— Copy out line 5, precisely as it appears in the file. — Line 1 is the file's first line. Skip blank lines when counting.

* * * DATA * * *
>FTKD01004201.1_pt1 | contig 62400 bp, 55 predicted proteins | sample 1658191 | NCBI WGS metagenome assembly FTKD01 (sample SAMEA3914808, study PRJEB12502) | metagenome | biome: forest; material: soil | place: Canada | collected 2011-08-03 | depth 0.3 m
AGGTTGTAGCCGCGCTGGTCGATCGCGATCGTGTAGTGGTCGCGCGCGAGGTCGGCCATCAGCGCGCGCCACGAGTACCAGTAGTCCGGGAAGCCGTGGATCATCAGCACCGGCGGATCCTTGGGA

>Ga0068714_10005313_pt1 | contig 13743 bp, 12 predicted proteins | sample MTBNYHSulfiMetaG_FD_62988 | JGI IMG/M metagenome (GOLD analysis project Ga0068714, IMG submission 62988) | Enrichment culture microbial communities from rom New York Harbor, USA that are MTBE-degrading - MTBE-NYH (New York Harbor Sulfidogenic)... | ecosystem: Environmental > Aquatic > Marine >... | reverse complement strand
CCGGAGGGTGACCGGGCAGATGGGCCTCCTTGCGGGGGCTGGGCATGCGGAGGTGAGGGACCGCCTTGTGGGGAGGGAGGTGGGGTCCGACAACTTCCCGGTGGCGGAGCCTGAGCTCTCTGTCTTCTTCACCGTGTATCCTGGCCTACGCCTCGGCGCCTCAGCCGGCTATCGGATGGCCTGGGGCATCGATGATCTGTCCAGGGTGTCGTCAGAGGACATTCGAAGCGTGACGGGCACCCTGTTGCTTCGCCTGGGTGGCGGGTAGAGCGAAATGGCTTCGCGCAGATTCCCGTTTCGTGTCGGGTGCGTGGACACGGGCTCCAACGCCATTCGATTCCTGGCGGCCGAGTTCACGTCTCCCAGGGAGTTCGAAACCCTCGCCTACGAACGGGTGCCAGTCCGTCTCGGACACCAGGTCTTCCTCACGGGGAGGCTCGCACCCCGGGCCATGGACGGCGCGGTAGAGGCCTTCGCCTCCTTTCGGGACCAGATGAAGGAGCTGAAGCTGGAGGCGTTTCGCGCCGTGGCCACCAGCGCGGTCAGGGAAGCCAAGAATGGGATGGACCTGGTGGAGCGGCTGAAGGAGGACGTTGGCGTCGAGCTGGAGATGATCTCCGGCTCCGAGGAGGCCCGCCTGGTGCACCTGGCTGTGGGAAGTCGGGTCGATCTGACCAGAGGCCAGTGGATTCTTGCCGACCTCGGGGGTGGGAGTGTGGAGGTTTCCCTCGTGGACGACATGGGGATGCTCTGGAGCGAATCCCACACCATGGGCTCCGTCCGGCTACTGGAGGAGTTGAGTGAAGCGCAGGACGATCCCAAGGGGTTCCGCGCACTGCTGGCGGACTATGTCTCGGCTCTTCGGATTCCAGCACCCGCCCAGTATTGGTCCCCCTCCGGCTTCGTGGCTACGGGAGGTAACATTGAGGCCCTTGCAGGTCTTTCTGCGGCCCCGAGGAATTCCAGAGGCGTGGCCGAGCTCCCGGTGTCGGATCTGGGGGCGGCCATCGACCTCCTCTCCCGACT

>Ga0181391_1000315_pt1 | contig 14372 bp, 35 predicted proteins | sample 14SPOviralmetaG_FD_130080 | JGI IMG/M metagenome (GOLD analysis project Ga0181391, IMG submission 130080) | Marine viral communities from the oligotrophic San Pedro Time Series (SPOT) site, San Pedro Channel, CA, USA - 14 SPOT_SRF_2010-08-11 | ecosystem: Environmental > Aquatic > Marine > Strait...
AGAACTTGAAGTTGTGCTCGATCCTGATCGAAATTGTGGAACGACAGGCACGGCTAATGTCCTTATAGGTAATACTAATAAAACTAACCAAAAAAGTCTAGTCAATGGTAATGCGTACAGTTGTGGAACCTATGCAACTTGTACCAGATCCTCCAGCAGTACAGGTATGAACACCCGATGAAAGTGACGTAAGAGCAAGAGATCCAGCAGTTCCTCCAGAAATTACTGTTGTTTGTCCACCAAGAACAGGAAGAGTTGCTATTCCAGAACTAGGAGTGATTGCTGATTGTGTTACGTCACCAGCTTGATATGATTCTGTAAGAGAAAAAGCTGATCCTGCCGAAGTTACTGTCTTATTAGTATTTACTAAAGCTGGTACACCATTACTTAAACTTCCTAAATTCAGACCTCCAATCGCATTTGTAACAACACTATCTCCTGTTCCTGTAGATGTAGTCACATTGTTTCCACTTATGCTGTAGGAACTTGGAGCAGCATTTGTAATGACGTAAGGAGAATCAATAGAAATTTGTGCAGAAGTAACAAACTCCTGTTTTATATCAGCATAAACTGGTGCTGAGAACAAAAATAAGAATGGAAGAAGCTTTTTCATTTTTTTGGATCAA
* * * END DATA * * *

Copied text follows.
>Ga0181391_1000315_pt1 | contig 14372 bp, 35 predicted proteins | sample 14SPOviralmetaG_FD_130080 | JGI IMG/M metagenome (GOLD analysis project Ga0181391, IMG submission 130080) | Marine viral communities from the oligotrophic San Pedro Time Series (SPOT) site, San Pedro Channel, CA, USA - 14 SPOT_SRF_2010-08-11 | ecosystem: Environmental > Aquatic > Marine > Strait...